Nanostructures in the spotlight
Hartschuh, who is a member of LMU’s Center for NanoScience (CeNS) and of the Nanosystems Initiative Munich (NIM), a Cluster of Excellence based at LMU, receives the award for a project entitled “New tools for nanoscale optical spectroscopy - Functional imaging of single nanostructures using antennas”. As Hartschuh explains, “The aim of the project is to develop innovative methods for use in optical microscopy and apply them to the study of nanostructures. These new methods should, for the first time, make it possible to monitor light-induced phenomena in single nanostructures in real time.”
To achieve this goal Hartschuh will utilize a method which he himself helped to develop. The approach is based on the principle of the optical antenna, but combines this with techniques borrowed from the realm of ultra-fast laser spectroscopy. Optical antennas are sharp metal tips which, when irradiated with a laser, focus the incident light into an extremely small volume. They can therefore be used to amplify the weak optical signals produced by individual nanostructures – making it easier for these to be detected and characterized. The combination of two different methods makes it possible to obtain data with very high spatial and temporal resolution. Such high degrees of resolution are essential if one wishes to study the physical and chemical behavior of nanostructures in detail.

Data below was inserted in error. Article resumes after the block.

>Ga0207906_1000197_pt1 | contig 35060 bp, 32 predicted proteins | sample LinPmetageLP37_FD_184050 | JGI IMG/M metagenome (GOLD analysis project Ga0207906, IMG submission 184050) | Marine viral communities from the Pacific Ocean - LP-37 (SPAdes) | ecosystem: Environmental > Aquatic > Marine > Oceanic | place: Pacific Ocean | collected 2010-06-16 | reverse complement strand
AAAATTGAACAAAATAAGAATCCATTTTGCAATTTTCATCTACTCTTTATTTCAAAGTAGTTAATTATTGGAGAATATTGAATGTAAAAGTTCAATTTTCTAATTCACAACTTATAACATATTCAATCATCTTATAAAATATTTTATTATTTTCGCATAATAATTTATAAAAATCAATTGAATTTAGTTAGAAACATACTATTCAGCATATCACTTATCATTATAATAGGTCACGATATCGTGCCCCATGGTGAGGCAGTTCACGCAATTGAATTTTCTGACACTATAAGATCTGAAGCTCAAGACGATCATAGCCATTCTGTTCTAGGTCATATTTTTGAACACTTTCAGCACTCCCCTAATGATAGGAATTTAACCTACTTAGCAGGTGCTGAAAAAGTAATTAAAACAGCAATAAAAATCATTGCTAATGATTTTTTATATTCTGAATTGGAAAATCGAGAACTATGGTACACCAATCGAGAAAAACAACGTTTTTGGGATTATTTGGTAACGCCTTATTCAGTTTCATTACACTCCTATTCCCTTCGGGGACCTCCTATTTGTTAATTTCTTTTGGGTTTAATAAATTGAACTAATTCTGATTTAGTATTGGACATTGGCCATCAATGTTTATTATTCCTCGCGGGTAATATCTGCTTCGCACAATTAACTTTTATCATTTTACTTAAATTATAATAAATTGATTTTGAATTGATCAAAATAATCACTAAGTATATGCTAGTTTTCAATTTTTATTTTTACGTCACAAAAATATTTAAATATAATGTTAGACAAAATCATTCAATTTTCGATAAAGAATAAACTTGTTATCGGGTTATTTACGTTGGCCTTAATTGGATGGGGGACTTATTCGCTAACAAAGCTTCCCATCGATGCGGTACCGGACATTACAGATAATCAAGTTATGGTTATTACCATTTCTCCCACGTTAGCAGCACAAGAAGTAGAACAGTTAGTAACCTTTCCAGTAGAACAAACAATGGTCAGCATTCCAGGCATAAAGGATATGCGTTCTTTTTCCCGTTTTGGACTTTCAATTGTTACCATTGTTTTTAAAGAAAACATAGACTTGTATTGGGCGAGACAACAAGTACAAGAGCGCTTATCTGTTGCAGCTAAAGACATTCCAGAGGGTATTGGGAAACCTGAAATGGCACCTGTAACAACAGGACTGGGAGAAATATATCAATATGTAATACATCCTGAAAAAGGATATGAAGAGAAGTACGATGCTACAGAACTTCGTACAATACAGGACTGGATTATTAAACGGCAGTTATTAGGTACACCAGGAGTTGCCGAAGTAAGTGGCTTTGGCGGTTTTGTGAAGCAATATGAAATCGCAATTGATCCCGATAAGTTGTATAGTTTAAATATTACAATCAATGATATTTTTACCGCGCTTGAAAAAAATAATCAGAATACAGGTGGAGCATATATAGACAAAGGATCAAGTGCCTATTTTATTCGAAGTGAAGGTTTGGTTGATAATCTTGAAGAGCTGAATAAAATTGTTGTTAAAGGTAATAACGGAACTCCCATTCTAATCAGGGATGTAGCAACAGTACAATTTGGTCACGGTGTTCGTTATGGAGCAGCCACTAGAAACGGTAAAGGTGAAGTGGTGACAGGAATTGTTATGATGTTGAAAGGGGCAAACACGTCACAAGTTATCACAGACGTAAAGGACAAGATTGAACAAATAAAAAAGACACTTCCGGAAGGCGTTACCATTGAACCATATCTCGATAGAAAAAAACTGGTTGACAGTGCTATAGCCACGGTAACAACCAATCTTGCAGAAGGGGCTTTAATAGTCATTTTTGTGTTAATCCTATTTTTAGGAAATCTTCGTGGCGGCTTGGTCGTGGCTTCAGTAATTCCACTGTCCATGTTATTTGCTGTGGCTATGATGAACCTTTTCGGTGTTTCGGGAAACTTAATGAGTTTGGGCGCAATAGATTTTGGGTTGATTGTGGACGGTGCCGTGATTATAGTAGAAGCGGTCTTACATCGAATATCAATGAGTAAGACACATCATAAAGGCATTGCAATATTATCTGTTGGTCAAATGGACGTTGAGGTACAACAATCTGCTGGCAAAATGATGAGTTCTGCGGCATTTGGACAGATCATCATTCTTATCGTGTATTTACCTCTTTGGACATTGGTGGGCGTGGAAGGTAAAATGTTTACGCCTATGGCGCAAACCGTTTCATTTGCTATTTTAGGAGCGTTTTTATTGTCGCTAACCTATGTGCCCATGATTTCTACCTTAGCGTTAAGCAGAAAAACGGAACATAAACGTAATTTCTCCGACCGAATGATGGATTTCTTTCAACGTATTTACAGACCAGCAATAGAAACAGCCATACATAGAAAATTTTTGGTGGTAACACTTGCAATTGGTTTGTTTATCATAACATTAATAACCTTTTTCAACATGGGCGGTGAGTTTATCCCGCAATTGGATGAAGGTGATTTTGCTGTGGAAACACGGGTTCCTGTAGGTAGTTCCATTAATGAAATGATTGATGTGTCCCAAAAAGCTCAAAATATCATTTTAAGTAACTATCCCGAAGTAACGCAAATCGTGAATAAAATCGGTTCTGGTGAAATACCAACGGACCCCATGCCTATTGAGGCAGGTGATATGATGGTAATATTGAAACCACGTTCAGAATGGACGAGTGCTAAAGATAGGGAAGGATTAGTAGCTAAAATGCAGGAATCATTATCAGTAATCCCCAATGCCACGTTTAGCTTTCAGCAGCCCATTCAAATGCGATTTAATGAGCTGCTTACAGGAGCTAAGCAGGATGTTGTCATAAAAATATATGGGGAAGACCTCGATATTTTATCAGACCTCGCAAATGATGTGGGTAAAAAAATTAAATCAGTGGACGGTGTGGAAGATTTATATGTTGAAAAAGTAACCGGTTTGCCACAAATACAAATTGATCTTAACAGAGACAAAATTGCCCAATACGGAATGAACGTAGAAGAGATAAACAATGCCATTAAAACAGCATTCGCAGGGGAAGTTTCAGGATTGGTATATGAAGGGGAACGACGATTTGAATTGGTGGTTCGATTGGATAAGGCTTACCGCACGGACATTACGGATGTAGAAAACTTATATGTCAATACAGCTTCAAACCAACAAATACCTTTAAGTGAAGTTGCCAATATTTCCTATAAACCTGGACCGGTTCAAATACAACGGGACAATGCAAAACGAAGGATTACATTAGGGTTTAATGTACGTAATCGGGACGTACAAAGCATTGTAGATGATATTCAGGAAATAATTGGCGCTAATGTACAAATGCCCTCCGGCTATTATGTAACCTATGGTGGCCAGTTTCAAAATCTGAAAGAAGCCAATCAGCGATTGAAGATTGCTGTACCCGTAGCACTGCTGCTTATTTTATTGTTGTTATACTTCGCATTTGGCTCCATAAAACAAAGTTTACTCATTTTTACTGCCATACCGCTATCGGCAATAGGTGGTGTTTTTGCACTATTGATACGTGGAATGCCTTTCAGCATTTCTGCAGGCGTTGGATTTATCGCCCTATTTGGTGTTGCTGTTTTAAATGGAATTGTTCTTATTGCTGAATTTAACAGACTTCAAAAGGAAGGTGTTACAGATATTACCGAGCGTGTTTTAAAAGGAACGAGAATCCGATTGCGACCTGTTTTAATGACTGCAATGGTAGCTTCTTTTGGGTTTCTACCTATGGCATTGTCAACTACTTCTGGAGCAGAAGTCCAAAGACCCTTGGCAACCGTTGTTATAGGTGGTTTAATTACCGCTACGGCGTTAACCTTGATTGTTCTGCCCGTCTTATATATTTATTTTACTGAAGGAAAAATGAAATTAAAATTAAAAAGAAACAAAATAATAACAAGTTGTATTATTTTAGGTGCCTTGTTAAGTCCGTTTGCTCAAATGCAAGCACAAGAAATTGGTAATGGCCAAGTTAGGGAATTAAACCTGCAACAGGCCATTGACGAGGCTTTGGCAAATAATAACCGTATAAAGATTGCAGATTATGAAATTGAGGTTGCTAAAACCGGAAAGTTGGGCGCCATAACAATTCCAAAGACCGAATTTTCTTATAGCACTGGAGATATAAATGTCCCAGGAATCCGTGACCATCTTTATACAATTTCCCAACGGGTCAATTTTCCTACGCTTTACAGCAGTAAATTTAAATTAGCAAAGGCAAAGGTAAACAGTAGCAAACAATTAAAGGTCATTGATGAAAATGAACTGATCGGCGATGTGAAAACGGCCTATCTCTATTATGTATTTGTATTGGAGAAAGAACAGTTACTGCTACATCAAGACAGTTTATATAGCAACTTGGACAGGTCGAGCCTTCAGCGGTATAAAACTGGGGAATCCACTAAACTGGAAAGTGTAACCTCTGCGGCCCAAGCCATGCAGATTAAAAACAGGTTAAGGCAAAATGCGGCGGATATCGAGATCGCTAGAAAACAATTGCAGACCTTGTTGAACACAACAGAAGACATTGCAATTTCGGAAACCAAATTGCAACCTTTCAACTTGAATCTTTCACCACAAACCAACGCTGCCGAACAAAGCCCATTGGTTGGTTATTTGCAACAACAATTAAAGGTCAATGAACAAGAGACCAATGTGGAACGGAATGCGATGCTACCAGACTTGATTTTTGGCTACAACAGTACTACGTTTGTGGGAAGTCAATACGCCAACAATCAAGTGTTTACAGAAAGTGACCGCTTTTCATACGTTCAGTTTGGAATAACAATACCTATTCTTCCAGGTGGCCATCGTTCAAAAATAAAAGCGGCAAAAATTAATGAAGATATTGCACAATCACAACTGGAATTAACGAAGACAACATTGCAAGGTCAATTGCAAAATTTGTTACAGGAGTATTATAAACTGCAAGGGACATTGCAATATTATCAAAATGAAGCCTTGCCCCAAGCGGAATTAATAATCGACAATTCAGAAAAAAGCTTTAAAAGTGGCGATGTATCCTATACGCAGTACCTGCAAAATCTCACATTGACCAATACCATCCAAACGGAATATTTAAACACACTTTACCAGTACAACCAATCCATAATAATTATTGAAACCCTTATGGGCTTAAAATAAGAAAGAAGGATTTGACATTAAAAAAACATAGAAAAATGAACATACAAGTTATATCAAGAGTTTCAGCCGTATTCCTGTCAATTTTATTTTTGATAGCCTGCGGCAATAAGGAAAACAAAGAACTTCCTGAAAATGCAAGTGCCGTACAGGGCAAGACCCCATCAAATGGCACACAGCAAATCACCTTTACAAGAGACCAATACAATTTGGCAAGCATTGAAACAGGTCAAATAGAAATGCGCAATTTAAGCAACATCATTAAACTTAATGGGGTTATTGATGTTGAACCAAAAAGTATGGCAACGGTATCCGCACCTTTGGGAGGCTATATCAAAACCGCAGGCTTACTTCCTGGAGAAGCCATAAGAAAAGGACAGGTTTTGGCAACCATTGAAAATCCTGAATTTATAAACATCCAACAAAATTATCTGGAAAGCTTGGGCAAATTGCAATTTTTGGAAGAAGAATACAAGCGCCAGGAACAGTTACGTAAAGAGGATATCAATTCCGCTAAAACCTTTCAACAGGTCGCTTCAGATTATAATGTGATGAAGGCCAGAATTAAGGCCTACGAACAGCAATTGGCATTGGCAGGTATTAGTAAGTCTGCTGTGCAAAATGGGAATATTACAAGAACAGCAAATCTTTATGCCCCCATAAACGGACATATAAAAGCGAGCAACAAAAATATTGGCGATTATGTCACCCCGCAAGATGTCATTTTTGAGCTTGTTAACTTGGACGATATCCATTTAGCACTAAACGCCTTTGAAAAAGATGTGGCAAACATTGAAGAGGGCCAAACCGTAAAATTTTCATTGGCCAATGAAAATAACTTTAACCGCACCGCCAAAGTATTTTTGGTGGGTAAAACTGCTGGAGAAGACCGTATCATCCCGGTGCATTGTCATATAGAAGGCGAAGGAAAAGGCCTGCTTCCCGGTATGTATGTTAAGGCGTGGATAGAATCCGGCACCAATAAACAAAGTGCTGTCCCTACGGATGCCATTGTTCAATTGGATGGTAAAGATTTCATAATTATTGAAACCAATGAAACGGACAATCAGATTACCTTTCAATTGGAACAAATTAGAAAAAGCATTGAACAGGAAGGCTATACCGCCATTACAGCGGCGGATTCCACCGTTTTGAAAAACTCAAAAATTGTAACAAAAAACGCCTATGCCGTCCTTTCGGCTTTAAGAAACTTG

Hartschuh first intends to examine one-dimensional nanowires and nanotubes. Not only are these already well established as model systems in the field, they are also of great practical interest for future applications in the areas of nanoelectronics, optoelectronics and photovoltaics. However, at present, the physical properties of these nanostructures – the relationship between their atomic structure and their optical and functional traits, for instance – are poorly understood. With the help of his new optical method, Hartschuh hopes to close this gap in our knowledge. “The potential applications include the investigation of light-induced phenomena, such as photosynthesis or the analysis of organic polymers that are important for photovoltaics,” says Hartschuh.
Professor Achim Hartschuh studied physics in Tübingen and Stuttgart, obtaining his PhD in 2001. He then moved to the University of Rochester (USA), before returning to Germany to take up a position at Siegen University in 2002. In 2005 he was appointed Junior Professor at the University of Tübingen. Hartschuh became a Full Professor at the Department of Chemistry at LMU in 2006.
ERC Starting Grants:
The sole criterion for the assessment of proposals submitted to the ERC is the scientific excellence of the Principal Investigator and the research project. The project must be highly innovative – implying that the outcome is not assured – but lead to significant breakthroughs in the field if successful. It should be designed as a collaborative exercise and be interdisciplinary in character. The EU-funded program for the support of basic research was initiated in 2007. (göd/PH)
Prof. Dr. Achim Hartschuh
Department of Chemistry and CeNS
Phone: +49 89/2180-77515
Fax: +49 89/2180-77188